International brands battle for Vietnam milk tea market

As Vietnam’s economy grows the Vietnam milk tea market has become a battleground for foreign franchises.

The latest debutant is Taiwanese milk tea brand T4, founded in 2004,  and which has steadily built an international network now including Malaysia, Thailand, Indonesia, China, the UK and the US.

The first T4 outlet in Vietnam is a two-storey building, located on Phan Xich Long street in Ho Chi Minh City, a popular destination for milktea fans, where consumers are spoilt for choice.

Next on the scene is Tealive, a new brand from the former Malaysian master franchisee for Chatime.

And while new names are coming, current players are expanding their networks, in a market share battle even more fierce than the notorious coffee market stoush.

Gong Cha, Hong Kong-based Taiwanese milk tea chain, plans to boost franchise this year, after building a strong foothold in Ho Chi Minh City with 10 outlets. Now, Gong Cha is opening two stores in Hanoi and one in Danang, with more to come in other cities, including Haiphong.

Considered a prime competitor for Gong Cha, Koi The came to Vietnam in September 2015, and currently operates seven outlets in Ho Chi Minh City, all located in busy downtown sites or shopping malls.

Nguyen Hoai Phuong, a spokesperson for Gong Cha Vietnam, previously told a local newspaper that milktea is the weapon to win in Vietnam’s beverage cafe market, largely due to the youthful Vietnamese population.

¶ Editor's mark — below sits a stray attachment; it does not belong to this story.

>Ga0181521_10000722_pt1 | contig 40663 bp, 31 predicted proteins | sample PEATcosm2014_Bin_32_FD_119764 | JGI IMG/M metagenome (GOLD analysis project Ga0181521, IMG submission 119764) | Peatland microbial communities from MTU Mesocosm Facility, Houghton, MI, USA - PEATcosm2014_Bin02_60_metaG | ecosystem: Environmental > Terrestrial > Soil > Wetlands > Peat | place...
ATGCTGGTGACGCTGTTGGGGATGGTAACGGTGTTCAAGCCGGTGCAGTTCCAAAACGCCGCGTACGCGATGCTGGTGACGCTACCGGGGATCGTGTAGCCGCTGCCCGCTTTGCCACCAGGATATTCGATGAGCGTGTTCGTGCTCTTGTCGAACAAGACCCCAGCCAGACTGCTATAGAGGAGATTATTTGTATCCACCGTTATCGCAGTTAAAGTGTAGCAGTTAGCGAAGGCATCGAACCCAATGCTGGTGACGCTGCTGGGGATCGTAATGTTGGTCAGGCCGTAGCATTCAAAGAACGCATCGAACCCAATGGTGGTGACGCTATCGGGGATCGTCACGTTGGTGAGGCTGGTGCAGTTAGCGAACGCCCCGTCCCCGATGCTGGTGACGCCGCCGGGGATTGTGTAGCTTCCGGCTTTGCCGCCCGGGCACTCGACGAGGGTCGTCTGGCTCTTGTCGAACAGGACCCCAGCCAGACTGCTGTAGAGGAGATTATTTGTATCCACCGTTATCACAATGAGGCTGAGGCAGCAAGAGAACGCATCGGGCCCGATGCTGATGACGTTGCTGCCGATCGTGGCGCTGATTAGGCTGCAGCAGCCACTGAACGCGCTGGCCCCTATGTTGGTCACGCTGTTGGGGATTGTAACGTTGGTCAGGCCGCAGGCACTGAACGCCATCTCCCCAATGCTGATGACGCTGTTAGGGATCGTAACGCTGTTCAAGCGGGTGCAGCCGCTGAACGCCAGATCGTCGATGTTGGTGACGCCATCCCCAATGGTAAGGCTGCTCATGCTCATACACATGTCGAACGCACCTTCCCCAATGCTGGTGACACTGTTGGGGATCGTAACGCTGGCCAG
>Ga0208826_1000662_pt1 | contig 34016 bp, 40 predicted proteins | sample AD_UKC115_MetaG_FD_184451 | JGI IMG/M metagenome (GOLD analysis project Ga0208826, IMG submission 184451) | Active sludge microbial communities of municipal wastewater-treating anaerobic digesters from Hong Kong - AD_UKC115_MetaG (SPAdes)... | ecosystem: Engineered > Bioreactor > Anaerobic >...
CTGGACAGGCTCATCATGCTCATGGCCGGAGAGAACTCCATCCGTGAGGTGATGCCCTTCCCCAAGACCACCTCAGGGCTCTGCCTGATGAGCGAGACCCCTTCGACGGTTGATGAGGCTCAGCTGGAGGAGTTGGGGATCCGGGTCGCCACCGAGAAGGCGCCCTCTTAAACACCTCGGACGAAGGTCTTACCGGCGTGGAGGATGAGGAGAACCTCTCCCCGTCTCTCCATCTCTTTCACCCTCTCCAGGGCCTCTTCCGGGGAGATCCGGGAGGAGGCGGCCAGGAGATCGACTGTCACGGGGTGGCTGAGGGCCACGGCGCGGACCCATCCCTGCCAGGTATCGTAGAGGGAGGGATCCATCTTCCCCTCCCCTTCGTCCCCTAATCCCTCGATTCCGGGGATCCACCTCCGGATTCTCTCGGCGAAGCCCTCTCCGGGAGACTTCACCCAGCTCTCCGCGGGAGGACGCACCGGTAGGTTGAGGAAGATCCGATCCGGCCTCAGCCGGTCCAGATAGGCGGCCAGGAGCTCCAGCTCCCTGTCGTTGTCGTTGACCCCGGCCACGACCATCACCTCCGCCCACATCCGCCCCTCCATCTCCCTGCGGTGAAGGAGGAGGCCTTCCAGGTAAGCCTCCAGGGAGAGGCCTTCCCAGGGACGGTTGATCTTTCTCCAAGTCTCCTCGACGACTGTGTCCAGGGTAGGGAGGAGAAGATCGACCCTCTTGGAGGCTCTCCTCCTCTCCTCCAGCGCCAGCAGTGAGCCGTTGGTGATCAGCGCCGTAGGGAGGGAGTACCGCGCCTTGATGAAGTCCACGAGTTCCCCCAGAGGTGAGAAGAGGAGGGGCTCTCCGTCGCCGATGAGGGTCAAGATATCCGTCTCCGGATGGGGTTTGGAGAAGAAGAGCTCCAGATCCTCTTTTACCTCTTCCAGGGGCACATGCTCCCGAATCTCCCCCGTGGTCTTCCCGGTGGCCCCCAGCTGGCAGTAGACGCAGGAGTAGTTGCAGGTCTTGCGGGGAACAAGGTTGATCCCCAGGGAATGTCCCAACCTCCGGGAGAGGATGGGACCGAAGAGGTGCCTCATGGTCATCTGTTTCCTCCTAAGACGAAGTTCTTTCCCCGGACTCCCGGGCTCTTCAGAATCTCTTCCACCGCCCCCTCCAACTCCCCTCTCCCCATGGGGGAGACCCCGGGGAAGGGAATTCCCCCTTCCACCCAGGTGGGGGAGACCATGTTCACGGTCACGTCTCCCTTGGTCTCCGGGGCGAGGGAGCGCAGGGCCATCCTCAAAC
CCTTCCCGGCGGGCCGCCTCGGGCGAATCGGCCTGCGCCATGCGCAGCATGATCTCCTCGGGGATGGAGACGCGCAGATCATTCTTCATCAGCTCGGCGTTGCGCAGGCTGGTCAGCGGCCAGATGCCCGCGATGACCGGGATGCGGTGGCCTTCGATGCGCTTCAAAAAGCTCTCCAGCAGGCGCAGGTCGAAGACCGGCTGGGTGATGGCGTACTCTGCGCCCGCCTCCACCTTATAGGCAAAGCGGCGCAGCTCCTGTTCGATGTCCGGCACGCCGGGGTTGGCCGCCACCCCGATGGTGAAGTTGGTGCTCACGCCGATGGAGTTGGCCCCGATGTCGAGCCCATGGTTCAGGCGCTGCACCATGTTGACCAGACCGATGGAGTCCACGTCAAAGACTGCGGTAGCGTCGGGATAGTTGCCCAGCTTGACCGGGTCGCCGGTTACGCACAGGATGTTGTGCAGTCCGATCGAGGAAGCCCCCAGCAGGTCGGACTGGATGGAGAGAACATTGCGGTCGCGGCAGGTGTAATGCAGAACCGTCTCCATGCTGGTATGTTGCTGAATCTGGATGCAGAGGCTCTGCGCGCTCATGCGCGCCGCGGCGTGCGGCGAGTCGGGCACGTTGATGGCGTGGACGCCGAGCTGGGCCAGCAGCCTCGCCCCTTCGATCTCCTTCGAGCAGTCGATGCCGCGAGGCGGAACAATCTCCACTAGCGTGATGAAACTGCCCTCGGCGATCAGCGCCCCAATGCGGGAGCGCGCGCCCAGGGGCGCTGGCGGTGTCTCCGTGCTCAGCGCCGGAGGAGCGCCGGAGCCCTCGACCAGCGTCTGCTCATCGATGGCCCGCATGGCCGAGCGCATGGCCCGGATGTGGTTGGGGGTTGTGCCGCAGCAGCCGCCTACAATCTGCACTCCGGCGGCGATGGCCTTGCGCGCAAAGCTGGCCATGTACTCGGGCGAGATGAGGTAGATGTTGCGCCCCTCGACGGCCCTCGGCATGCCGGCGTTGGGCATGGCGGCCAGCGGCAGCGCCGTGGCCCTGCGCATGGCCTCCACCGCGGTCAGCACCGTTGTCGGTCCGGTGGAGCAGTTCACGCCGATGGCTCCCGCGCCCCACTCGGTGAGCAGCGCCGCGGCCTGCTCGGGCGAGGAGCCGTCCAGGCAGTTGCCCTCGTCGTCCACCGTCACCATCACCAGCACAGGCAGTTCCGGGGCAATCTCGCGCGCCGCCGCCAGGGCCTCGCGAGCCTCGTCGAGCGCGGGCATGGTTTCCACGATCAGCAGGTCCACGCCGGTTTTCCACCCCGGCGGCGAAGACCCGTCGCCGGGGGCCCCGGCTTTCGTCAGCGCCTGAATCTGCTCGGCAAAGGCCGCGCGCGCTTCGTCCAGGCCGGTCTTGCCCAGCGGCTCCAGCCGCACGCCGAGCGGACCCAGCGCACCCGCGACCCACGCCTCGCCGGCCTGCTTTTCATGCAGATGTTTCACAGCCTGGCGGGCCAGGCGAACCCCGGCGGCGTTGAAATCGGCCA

That might well be the reason why more and more international brands are planning Vietnam expansion.

More big names have just joined the segment – Queeny, Chachago, Sharetea and Goky.

Middle market players include Bobapop, Teacup and Dingtea, the oldest player in the sector. Dingtea landed in Vietnam in 2014 and has now built a network of nearly 100 outlets across the country. It has 350 stores in China and 650 globally.

In this battle, local brands seem to struggle, with only a few names having gained a reputation and real market penetration. Hot and Cold might be considered the most successful, a pioneer in the Vietnam milk tea market since 2011. Charting a different course to most of its rivals, Hot and Cold grew market share with a customised menu and finger food.

Given the size of the market and Vietnam’s young population, many more milk tea and juice brands are expected to try their luck in due course, making the battle for share even more fierce.

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